The Parent-to-Child Exclusion (from paying current property tax rates) applies to any real estate purchases or transfers between parents and children, which occurred on or after November 6, 1986…
CA Parent-to-Child Exclusion Benefits
This exclusion prevents an increase in property taxes when real property is transferred between parents and their children in California. Formerly a crucial component of the wildly popular Proposition 58 parent to child property tax transfer, or parent-to-child exclusion, is still a key tax break in the tax relief bundle under California Proposition 19, as of Feb, 2021.
As we all know, this tax relief bundle works with property tax break components such as Proposition 13 transfer of property, the parent to child property tax transfer on an inherited home, or a fast 5, 6 day loan to an irrevocable trust under-pinning a transfer of property between siblings when buying out inherited property shares from co-beneficiaries.
These tax benefits mainly revolve around property tax transfer – namely the inheritance based ability for heirs to transfer parents property taxes, to keep parents property taxes long-term after inheriting property taxes as long as it’s California real estate… Making good use of the Prop 19 parent-child transfer working in conjunction with Proposition 19 parent-to-child exclusion benefits and related tax breaks.
What is the definition of a “child” for the purpose of this CA exclusion?
Natural children, children adopted before the age of 18, step-children (as long as the parents are still married), foster children, and sons- and daughters-in-law are considered children under this exclusion program.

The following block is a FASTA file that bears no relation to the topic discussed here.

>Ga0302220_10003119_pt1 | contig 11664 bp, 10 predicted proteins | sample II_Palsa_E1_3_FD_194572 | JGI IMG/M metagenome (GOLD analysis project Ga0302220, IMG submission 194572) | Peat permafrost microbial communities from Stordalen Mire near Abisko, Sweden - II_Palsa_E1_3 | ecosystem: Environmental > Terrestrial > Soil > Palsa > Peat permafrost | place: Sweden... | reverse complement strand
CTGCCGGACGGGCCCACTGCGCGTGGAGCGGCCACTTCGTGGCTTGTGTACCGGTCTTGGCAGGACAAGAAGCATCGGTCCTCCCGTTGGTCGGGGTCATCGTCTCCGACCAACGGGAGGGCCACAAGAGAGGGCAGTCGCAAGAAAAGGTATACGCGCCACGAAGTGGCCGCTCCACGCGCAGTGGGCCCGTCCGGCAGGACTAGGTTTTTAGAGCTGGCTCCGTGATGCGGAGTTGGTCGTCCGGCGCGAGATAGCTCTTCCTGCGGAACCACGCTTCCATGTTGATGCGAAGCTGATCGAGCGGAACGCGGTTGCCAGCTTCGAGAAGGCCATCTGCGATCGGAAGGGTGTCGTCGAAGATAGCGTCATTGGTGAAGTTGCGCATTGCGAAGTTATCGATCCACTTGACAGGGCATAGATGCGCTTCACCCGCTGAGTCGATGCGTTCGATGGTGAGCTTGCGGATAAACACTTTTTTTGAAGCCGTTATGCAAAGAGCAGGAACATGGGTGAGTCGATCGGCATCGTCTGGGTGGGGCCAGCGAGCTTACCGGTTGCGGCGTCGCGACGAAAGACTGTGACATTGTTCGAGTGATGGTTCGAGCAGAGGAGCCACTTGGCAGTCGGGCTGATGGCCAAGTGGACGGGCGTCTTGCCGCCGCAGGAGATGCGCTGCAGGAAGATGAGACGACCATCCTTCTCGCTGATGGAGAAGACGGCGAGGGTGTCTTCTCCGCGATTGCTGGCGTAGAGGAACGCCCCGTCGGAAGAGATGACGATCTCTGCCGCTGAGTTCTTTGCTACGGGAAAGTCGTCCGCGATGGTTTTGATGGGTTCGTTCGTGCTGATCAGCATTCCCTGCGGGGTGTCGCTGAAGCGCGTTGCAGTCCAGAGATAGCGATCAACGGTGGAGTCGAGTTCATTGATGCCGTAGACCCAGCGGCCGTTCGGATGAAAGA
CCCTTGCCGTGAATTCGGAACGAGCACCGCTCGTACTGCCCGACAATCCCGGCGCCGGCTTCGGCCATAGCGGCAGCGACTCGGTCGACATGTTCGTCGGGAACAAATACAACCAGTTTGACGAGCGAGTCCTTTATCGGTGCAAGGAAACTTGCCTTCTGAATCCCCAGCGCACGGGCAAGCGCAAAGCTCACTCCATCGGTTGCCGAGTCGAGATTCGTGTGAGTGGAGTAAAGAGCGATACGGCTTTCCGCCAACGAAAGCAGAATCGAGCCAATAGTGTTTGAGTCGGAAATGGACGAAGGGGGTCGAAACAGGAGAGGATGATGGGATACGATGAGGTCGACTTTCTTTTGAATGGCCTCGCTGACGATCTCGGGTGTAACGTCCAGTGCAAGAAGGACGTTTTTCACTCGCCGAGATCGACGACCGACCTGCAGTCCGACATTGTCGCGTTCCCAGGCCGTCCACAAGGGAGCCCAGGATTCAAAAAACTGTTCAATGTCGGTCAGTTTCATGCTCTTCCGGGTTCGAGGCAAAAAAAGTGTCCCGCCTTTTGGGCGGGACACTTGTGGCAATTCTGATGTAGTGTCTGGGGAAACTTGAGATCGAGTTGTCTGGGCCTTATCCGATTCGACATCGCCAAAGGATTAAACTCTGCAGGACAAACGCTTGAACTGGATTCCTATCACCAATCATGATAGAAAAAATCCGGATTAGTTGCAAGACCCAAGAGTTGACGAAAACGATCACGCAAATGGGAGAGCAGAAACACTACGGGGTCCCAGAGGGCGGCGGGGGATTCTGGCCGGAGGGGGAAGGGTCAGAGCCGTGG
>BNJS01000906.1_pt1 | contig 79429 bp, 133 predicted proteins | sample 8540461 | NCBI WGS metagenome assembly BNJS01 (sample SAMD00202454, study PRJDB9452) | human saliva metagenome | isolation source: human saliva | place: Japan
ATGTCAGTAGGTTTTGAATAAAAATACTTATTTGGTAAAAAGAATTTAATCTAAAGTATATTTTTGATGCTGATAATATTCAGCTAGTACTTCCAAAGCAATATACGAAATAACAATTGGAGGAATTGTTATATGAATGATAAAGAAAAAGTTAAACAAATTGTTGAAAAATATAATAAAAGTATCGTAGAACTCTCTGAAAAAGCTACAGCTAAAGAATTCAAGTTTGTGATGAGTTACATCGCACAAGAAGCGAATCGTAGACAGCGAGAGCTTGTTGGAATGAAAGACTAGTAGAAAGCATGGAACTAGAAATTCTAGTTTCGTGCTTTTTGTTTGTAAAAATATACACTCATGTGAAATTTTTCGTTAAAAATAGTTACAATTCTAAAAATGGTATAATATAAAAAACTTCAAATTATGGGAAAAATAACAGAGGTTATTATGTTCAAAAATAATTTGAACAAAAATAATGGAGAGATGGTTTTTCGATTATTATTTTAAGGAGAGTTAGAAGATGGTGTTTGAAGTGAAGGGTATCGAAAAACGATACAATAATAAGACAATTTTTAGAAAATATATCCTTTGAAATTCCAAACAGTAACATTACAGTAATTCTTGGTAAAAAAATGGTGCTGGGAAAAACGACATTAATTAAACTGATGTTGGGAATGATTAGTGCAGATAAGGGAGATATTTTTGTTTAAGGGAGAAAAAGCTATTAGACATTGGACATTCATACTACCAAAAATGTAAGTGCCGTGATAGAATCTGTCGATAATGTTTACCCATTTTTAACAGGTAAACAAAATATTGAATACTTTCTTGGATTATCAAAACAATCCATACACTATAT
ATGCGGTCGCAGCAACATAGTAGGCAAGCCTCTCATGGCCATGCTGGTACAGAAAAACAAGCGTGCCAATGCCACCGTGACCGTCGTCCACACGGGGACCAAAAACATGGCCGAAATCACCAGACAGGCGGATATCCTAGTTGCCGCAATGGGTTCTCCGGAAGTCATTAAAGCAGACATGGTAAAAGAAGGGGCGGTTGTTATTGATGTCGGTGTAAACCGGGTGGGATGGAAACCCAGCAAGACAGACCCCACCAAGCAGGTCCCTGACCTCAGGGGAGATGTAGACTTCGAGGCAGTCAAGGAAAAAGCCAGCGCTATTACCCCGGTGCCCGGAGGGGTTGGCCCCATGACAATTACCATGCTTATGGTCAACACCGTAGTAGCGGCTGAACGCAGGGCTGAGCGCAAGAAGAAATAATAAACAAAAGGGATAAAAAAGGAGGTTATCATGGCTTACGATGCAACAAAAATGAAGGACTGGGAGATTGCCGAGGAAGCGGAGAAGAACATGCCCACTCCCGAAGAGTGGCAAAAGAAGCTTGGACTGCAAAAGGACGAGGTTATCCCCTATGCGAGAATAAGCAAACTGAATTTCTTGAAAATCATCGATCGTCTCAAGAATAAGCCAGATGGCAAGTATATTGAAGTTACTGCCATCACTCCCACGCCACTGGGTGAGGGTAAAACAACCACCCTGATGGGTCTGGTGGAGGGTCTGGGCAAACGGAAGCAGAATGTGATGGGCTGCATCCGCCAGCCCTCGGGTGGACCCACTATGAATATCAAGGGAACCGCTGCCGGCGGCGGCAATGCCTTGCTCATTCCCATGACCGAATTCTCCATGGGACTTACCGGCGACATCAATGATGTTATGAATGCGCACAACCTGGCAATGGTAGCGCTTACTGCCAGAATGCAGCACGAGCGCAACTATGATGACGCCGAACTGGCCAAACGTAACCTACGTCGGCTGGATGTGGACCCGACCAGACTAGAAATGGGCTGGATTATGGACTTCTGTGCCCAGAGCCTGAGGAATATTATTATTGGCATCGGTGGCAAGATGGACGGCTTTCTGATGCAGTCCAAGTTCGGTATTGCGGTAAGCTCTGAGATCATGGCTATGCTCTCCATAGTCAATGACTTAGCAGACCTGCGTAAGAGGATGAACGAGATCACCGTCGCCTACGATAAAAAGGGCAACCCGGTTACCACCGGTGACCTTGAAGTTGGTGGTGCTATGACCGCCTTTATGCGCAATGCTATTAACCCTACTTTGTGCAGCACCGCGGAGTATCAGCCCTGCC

Avoiding Property Tax Reassessment in California
In other words, property that will avoid a tax hike would be the transfer of property value from a “principal residence” to another primary residence – plus any other property valued up to $1,000,000 going to children. Properties will not be reappraised if the Claim for Exclusion from Reappraisal form is filled out properly, filed and approved by the Tax Assessor’s Office.
Real estate can be excluded from excluded from reappraisal when transferred between grandparent and grandchild, as long as a Claim for Exclusion from Reappraisal form is filed and approved by the Tax Assessor’s Office. And only if both parents of the grandchildren are deceased prior to property transfer to grandchildren.
Proper Claim Filing
Residences do not receive this type of property tax exclusion automatically. A completed “Claim for Exclusion from Reappraisal” is required. This form has to be finalized and filed with the Tax Assessor’s Office for approval.
Conversely, if you don’t file this claim the outcome is likely to be reassessment of your property taxes at fair market (i.e., current) rates. To avoid a supplemental tax bill, this claim has to be filed within 3-years of property transfer or the date the decedent passed away, prior to sale or transfer to a third party. A claim can be filed within 6-months after the mailing date of the supplemental notice or “escape assessment”.
If this claim is filed late, the exclusion can still be granted but no refunds will be received for prior years. It will be granted for the year the claim is filed as long as the property has not been sold to a third party.
Filing a Claim if Property Inherited From Parents is Sold
Reappraisal will occur for the period between the date of the death and the sale to the third party. A supplemental bill will be issued unless the heirs or beneficiaries apply and qualify for this exclusion.
Filing a Parent-to-Child Exclusion & Reappraisal for Seniors
Reappraisal Exclusion for Seniors is a one-time only tax exemption for residents age 55 and older to sell their primary residence and transfer its’ low property tax base to a replacement home. Since the sold property has to be reassessed or reappraised, heirs would not get a tax break from the Prop 19 parent-child transfer benefit.